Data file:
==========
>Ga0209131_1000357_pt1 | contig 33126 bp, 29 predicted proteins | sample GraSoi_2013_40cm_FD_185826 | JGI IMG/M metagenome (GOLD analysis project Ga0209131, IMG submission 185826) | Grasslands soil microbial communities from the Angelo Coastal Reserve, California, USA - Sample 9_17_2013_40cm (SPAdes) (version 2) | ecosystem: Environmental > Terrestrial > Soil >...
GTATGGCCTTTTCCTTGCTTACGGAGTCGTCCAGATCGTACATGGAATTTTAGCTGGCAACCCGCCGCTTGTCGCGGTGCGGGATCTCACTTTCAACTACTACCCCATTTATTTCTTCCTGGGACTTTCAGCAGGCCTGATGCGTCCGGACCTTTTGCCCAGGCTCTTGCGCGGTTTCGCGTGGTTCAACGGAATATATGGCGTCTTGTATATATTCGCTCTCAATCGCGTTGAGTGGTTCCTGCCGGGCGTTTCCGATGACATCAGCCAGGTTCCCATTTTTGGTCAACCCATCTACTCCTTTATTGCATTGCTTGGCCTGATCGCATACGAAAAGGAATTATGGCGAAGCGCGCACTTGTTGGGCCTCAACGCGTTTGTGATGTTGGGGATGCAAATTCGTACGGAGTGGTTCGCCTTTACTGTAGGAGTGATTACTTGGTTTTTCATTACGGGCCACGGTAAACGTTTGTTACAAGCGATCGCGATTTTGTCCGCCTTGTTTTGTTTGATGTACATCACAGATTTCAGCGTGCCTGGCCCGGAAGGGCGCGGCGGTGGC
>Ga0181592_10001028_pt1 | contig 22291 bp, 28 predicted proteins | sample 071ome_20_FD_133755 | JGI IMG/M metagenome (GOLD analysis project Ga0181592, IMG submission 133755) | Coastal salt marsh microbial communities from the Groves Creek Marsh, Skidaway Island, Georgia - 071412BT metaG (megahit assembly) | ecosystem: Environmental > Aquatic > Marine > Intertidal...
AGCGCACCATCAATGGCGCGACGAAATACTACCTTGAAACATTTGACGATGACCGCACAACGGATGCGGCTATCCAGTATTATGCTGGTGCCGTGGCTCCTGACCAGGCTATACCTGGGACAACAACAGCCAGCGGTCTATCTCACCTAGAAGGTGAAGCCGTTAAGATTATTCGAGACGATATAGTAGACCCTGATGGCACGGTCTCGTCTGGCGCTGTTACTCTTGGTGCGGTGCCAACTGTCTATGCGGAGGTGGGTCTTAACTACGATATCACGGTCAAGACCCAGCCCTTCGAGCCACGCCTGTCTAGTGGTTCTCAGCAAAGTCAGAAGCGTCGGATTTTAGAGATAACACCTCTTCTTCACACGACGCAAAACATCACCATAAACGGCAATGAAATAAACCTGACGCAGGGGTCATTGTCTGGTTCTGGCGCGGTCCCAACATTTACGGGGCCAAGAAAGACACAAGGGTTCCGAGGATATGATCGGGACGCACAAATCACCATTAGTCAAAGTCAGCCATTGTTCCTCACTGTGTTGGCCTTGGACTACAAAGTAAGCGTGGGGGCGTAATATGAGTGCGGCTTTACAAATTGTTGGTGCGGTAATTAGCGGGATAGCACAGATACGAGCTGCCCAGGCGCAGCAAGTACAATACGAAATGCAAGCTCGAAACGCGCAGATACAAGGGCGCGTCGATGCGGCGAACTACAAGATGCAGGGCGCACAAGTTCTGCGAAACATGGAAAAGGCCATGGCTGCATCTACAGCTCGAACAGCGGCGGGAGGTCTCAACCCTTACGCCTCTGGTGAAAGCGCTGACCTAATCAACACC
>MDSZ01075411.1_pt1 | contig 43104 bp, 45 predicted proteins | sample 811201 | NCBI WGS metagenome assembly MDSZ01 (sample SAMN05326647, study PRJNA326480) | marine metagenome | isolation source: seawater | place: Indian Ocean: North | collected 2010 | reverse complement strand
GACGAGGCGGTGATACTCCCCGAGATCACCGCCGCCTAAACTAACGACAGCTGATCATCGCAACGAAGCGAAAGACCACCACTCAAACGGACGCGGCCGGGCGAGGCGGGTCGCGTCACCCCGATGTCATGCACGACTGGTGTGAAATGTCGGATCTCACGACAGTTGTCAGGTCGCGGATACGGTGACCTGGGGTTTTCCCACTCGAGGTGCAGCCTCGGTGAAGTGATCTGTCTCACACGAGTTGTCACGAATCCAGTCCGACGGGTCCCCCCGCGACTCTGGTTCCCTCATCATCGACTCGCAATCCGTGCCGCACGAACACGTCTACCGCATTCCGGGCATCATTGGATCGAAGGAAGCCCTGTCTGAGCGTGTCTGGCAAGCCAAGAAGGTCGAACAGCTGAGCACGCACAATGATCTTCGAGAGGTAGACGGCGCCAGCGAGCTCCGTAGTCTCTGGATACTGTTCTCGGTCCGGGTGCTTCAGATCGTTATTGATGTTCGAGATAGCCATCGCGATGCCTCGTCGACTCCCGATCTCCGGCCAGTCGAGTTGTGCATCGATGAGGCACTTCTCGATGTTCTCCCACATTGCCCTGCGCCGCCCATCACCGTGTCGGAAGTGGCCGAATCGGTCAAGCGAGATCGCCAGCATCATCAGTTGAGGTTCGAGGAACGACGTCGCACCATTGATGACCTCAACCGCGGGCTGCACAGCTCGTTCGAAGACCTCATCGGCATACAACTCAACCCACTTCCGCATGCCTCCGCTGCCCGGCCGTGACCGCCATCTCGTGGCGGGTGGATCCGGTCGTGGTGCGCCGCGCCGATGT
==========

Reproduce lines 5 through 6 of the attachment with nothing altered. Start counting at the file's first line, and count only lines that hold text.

>MDSZ01075411.1_pt1 | contig 43104 bp, 45 predicted proteins | sample 811201 | NCBI WGS metagenome assembly MDSZ01 (sample SAMN05326647, study PRJNA326480) | marine metagenome | isolation source: seawater | place: Indian Ocean: North | collected 2010 | reverse complement strand
GACGAGGCGGTGATACTCCCCGAGATCACCGCCGCCTAAACTAACGACAGCTGATCATCGCAACGAAGCGAAAGACCACCACTCAAACGGACGCGGCCGGGCGAGGCGGGTCGCGTCACCCCGATGTCATGCACGACTGGTGTGAAATGTCGGATCTCACGACAGTTGTCAGGTCGCGGATACGGTGACCTGGGGTTTTCCCACTCGAGGTGCAGCCTCGGTGAAGTGATCTGTCTCACACGAGTTGTCACGAATCCAGTCCGACGGGTCCCCCCGCGACTCTGGTTCCCTCATCATCGACTCGCAATCCGTGCCGCACGAACACGTCTACCGCATTCCGGGCATCATTGGATCGAAGGAAGCCCTGTCTGAGCGTGTCTGGCAAGCCAAGAAGGTCGAACAGCTGAGCACGCACAATGATCTTCGAGAGGTAGACGGCGCCAGCGAGCTCCGTAGTCTCTGGATACTGTTCTCGGTCCGGGTGCTTCAGATCGTTATTGATGTTCGAGATAGCCATCGCGATGCCTCGTCGACTCCCGATCTCCGGCCAGTCGAGTTGTGCATCGATGAGGCACTTCTCGATGTTCTCCCACATTGCCCTGCGCCGCCCATCACCGTGTCGGAAGTGGCCGAATCGGTCAAGCGAGATCGCCAGCATCATCAGTTGAGGTTCGAGGAACGACGTCGCACCATTGATGACCTCAACCGCGGGCTGCACAGCTCGTTCGAAGACCTCATCGGCATACAACTCAACCCACTTCCGCATGCCTCCGCTGCCCGGCCGTGACCGCCATCTCGTGGCGGGTGGATCCGGTCGTGGTGCGCCGCGCCGATGT